Poppy (Papaver rhoeas)

I hate gossip; it is often based on second-hand information and if I want to know what is going on with someone I will ask them directly, it is not that I don’t care about what is going on with other people, the what’s and why’s of other opinions are fascinating but hearing a second-hand account and someone else’s interpretation of the original opinion is questionable and you never know how accurate they are being.


Japanese Anemone (Anemone Honorine Jobert) & Red Admiral (Vanessa atalanta)

Is it just me or has there recently been considerable discussion in regards to LGBTQ+? This I understand to be the Lesbian, Gay, Bisexual, Trans*, Queer and other community. I have many friends that could fit into that community, I don’t know if they are formally members, as in signed up and receiving a newsletter or membership card type of thing, but they describe themselves as one of the categories covered by this community. In order to get a better understanding of what is being discussed I looked up some information on the internet and came across LGBTQQIAP2S, which stands for Lesbian, Gay, Bisexual, Trans, Queer, Questioning, Intersex, Asexual, Pansexual, and Two Spirit, which seems like a daunting prospect and harder to remember than my password.


Nasturtium (Tropaeolum majus)

I think it is great that people can now discuss things like this in the mainstream media and it appears to me that there have been great strides in acknowledging the rights for those who feel they have been denied the opportunity to express their sexuality however they want to. Here in Ireland there was a definite sense of pride (pardon the pun) when same sex marriage was legalised through a public referendum. There were many claims that is was the first country to legalise it but just to put the record straight, it may have been the first to do it by popular vote but Netherlands, Belgium, Canada, Spain and South Africa all legalised same sex marriage before Ireland. But I digress.


Mexican Fleabane (Erigeron)

What I really wanted to say is I am a man. I’m not particularly proud or ashamed of the fact, I haven’t had to consider it that much in my life, and it has never really been a major issue for me. It was undoubtedly more significant when I was a teenager. Learning to feel comfortable with who you are and developing your own identity was probably more complicated than I remember and learning how to deal with sexual development was embarrassing to some extent. Looking back I did have some pressures to deal with. There was no problem about being into sport as I loved loads of different sports, testing my skills against others, working in a team environment and competing with myself as to how good I could get at something all came quite naturally. I had to do boxing at primary school and I hated that! It hurt and I found it a bit too scary but unfortunately it was compulsory so I just had to suck it up and I was glad when it was all over.


Marigold (Calendula officinalis)

There were a few things I kept quiet about as I didn’t want to be ridiculed. I loved and still love to dance and most of my male teenage friends thought dancing was “unmanly,” I found most of my female friends loved the fact I would get up and dance even though I was a bit exuberant.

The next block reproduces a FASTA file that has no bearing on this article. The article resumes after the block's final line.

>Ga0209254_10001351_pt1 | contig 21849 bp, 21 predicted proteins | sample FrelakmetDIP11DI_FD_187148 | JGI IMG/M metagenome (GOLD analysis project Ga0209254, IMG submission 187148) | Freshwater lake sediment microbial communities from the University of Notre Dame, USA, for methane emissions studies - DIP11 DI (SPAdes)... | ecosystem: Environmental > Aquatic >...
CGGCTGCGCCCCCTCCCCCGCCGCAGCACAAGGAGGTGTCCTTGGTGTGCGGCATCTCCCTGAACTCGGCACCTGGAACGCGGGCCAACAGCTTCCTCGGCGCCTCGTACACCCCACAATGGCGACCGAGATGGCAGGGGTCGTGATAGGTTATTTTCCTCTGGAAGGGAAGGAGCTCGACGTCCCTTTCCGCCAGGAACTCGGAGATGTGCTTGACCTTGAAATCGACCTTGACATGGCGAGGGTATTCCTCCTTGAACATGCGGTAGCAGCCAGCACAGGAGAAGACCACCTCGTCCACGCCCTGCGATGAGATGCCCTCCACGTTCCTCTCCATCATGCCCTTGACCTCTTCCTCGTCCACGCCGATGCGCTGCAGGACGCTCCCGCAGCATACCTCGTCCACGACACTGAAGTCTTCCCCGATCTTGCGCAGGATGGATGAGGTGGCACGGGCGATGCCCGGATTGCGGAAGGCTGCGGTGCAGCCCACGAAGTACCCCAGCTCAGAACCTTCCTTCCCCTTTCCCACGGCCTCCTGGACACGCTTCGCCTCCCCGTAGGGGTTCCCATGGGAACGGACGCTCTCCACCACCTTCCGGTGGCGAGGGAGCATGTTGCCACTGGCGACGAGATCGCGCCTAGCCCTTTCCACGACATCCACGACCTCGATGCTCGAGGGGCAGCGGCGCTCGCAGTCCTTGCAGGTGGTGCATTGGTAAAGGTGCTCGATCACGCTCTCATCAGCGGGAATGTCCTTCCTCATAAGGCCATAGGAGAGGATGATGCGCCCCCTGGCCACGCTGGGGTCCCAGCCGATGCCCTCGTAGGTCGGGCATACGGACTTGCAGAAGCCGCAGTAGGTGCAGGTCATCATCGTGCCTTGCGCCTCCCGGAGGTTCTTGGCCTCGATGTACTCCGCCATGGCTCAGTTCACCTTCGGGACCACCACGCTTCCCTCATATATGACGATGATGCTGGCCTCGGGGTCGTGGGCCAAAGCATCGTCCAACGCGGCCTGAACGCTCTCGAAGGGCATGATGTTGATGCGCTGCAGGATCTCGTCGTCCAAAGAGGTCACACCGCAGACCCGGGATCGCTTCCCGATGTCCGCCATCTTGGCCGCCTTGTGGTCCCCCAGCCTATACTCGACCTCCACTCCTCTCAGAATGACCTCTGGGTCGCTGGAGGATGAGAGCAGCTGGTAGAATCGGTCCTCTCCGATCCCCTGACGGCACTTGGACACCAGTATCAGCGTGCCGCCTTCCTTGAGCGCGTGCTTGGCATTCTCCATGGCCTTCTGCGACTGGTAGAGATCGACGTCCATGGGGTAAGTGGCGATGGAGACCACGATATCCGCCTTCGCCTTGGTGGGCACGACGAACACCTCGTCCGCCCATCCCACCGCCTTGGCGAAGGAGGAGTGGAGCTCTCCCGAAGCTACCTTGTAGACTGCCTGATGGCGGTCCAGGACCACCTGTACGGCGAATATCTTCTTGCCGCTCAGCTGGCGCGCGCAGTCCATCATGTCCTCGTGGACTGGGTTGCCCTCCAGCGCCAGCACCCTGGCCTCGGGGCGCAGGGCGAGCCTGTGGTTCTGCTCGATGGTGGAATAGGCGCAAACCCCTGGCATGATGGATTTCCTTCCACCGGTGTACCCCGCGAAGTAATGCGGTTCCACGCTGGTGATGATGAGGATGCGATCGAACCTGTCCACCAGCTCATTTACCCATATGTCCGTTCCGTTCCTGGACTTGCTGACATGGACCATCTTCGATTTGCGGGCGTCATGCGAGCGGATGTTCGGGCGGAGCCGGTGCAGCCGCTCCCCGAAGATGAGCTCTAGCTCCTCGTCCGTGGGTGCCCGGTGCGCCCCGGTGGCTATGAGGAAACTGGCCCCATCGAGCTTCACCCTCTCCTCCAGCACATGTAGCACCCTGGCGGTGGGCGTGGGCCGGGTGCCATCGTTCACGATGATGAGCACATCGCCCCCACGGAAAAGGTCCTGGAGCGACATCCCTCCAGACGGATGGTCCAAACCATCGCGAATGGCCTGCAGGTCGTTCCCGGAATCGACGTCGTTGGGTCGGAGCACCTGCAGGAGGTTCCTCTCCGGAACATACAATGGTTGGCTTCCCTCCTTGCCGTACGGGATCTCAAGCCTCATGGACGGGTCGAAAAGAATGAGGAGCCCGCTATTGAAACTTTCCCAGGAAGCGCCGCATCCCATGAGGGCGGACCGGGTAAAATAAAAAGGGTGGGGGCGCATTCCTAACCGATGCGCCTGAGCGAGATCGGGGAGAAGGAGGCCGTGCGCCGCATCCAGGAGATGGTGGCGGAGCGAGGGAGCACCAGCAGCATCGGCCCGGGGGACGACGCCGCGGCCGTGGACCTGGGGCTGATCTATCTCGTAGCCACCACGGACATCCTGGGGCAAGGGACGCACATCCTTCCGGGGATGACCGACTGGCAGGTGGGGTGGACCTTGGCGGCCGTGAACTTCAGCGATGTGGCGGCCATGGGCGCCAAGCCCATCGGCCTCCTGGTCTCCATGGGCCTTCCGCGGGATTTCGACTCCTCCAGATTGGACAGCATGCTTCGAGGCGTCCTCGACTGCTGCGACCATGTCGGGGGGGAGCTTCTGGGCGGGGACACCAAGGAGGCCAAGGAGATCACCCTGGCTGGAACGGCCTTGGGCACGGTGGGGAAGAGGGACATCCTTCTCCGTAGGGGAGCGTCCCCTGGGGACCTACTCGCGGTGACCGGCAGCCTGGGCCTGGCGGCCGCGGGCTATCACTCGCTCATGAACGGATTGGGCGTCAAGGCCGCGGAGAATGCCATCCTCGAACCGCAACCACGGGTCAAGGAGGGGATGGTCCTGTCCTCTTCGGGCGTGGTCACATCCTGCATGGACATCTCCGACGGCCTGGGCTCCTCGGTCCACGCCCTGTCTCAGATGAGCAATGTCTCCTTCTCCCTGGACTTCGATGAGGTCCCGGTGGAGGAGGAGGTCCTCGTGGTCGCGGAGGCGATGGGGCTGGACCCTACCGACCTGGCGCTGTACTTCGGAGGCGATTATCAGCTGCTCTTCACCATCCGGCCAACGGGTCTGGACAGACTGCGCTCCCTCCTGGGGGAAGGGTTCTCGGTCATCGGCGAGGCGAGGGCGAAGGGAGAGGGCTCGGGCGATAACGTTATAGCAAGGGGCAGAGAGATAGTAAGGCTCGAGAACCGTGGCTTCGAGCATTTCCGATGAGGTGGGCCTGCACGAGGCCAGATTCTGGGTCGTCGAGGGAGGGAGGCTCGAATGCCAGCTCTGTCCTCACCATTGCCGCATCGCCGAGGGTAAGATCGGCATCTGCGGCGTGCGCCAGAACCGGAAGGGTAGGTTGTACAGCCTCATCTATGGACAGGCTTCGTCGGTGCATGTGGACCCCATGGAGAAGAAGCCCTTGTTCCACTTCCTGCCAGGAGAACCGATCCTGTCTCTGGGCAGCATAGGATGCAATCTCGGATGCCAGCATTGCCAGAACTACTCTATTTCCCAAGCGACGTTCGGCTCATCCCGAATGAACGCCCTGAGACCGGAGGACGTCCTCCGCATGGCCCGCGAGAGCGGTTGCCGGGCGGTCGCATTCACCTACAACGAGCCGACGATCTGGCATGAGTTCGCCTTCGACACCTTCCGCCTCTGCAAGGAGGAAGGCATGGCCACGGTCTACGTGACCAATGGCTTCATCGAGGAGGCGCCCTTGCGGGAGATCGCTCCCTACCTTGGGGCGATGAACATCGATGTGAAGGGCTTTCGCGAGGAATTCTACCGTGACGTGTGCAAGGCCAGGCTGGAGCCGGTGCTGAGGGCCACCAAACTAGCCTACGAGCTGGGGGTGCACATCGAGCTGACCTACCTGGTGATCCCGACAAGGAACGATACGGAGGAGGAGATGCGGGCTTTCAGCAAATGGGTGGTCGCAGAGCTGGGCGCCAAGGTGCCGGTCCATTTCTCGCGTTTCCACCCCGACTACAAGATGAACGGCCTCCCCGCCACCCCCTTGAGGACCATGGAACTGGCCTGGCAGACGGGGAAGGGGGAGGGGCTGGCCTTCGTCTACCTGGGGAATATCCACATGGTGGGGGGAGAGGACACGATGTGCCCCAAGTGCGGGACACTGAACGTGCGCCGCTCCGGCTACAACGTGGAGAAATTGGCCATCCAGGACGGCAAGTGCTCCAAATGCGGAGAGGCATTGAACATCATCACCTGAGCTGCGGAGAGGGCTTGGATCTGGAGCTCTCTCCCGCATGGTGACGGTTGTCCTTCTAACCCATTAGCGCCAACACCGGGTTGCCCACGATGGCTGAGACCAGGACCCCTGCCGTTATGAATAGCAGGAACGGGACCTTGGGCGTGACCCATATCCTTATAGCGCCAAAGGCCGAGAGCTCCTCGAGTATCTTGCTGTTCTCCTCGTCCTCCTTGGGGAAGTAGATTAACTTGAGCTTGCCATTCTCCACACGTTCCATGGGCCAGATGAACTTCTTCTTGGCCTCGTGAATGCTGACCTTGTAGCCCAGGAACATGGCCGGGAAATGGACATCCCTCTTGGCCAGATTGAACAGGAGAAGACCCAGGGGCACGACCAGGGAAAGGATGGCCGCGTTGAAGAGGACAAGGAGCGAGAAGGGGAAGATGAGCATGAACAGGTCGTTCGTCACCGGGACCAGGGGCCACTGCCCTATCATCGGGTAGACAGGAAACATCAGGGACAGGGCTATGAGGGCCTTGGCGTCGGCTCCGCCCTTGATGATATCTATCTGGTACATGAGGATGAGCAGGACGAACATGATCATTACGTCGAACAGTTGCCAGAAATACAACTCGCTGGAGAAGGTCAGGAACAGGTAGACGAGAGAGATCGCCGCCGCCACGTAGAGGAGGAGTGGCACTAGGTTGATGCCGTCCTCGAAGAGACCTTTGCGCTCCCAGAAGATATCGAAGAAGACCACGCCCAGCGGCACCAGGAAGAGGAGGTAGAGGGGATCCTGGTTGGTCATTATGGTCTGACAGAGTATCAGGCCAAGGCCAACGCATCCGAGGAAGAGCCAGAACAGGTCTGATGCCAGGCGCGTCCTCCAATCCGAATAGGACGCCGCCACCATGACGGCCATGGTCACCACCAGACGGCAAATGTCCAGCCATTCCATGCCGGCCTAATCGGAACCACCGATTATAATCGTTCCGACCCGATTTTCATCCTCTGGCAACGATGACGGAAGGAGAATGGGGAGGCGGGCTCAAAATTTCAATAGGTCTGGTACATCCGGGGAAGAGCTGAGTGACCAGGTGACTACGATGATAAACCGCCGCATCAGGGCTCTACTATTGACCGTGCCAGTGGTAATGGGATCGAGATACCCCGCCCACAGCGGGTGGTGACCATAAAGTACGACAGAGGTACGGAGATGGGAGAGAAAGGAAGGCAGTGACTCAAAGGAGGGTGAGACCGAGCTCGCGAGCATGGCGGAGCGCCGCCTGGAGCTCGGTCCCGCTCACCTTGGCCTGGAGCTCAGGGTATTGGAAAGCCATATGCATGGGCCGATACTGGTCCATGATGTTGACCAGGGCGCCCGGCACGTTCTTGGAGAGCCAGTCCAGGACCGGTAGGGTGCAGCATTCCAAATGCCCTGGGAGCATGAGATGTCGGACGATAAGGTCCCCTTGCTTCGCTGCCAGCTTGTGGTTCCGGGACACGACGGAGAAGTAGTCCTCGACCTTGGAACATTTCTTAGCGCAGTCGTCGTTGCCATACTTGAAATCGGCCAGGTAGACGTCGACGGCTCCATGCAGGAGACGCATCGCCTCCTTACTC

Fuchsia magellanica

I also loved musicals, they used to show some on Sundays after lunch on the TV. The style and charisma of Fred Astaire still inspires me, Top Hat with Ginger Rodgers and Funny Face with Audrey Hepburn are two great films. Then there was Gene Kelly with his more contemporary style and films like Singing in the Rain and On the Town with Frank Sinatra. How about High Society? Certainly in my top 10 films of all time starring Bing Crosby, Grace Kelly, and Frank Sinatra and I saw Louis Armstrong for the first time.


This was all before my time but just as I got into my teenage years Saturday Night Fever and then Grease with the inimitable John Travolta hit the big screen and it was the first and only time I went multiple times to the cinema to watch the same film over and over again. The music, the dance and my first love Olivia Newton John made Grease my first real cinematic experience.


I looked up the top Gay Female Icons while writing this only to discover I am a fan of most of them! Judy Garland, Bette Midler, Barbra Streisand, Liza Minnelli & Cher were all featured.

Just to add to this I am a needlework enthusiast. I am one of three boys and I was the youngest, so my mum taught me the basics, I have examples of needlework from my mum, grandmother, great grandmother and great great grandmother around the house. Even my dad learnt to stitch while rehabilitating from TB. I make school bags for my kids and I have had a number of exhibitions of my work and have even won a few awards.


A much younger me!

In my late teens I was a new romantic, we wore make up and outrageous clothes, we didn’t call them gender fluid at the time but they would probably be called that now, I back combed and dyed my hair various colours, wore ear rings and nose chains and strutted my stuff down the high street in the park or at various clubs. I don’t remember ever thinking of myself as a “man,” or anything other, I just enjoyed posing, shocking and living in the moment.


I don’t think I ever felt the need to question my “manhood,” I don’t remember talking about my sexuality or defining myself by it. I still don’t know what it is to be a “man,” I just am. I have no axe to grind over the increased talk in regards to LGBTQ+, maybe it is a good thing that people can freely talk about their sexuality these days, especially if it helps them come to terms with themselves rather than feeling as though they have to hide or be ashamed about who they are.